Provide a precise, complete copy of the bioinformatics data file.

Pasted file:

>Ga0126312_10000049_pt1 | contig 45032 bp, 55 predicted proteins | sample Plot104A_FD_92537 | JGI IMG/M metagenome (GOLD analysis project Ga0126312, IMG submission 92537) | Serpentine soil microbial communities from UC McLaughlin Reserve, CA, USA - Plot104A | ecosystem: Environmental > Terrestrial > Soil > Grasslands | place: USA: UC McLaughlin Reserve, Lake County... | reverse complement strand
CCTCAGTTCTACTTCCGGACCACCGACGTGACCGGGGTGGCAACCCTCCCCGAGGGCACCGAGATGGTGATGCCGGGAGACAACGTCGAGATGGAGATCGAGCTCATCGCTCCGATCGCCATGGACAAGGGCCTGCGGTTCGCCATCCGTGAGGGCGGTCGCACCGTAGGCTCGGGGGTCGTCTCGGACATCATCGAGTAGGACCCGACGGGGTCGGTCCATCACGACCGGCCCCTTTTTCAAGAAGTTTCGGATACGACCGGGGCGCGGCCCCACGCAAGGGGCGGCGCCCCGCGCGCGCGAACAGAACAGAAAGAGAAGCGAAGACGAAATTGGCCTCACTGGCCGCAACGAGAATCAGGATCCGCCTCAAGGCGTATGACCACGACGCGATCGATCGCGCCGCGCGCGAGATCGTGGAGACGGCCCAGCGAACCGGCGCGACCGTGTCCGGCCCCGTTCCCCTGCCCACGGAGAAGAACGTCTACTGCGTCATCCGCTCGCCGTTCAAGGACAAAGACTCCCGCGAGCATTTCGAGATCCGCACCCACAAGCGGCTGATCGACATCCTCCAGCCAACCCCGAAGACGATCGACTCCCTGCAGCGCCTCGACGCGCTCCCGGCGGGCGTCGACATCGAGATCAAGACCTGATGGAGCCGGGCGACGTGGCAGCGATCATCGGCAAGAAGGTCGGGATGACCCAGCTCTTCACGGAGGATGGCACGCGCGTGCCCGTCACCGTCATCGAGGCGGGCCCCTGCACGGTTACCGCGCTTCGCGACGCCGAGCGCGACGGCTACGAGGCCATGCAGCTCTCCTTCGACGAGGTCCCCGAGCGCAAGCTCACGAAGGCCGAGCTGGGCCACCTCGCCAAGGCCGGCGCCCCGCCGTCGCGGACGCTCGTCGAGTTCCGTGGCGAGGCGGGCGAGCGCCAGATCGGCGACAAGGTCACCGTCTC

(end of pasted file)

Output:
>Ga0126312_10000049_pt1 | contig 45032 bp, 55 predicted proteins | sample Plot104A_FD_92537 | JGI IMG/M metagenome (GOLD analysis project Ga0126312, IMG submission 92537) | Serpentine soil microbial communities from UC McLaughlin Reserve, CA, USA - Plot104A | ecosystem: Environmental > Terrestrial > Soil > Grasslands | place: USA: UC McLaughlin Reserve, Lake County... | reverse complement strand
CCTCAGTTCTACTTCCGGACCACCGACGTGACCGGGGTGGCAACCCTCCCCGAGGGCACCGAGATGGTGATGCCGGGAGACAACGTCGAGATGGAGATCGAGCTCATCGCTCCGATCGCCATGGACAAGGGCCTGCGGTTCGCCATCCGTGAGGGCGGTCGCACCGTAGGCTCGGGGGTCGTCTCGGACATCATCGAGTAGGACCCGACGGGGTCGGTCCATCACGACCGGCCCCTTTTTCAAGAAGTTTCGGATACGACCGGGGCGCGGCCCCACGCAAGGGGCGGCGCCCCGCGCGCGCGAACAGAACAGAAAGAGAAGCGAAGACGAAATTGGCCTCACTGGCCGCAACGAGAATCAGGATCCGCCTCAAGGCGTATGACCACGACGCGATCGATCGCGCCGCGCGCGAGATCGTGGAGACGGCCCAGCGAACCGGCGCGACCGTGTCCGGCCCCGTTCCCCTGCCCACGGAGAAGAACGTCTACTGCGTCATCCGCTCGCCGTTCAAGGACAAAGACTCCCGCGAGCATTTCGAGATCCGCACCCACAAGCGGCTGATCGACATCCTCCAGCCAACCCCGAAGACGATCGACTCCCTGCAGCGCCTCGACGCGCTCCCGGCGGGCGTCGACATCGAGATCAAGACCTGATGGAGCCGGGCGACGTGGCAGCGATCATCGGCAAGAAGGTCGGGATGACCCAGCTCTTCACGGAGGATGGCACGCGCGTGCCCGTCACCGTCATCGAGGCGGGCCCCTGCACGGTTACCGCGCTTCGCGACGCCGAGCGCGACGGCTACGAGGCCATGCAGCTCTCCTTCGACGAGGTCCCCGAGCGCAAGCTCACGAAGGCCGAGCTGGGCCACCTCGCCAAGGCCGGCGCCCCGCCGTCGCGGACGCTCGTCGAGTTCCGTGGCGAGGCGGGCGAGCGCCAGATCGGCGACAAGGTCACCGTCTC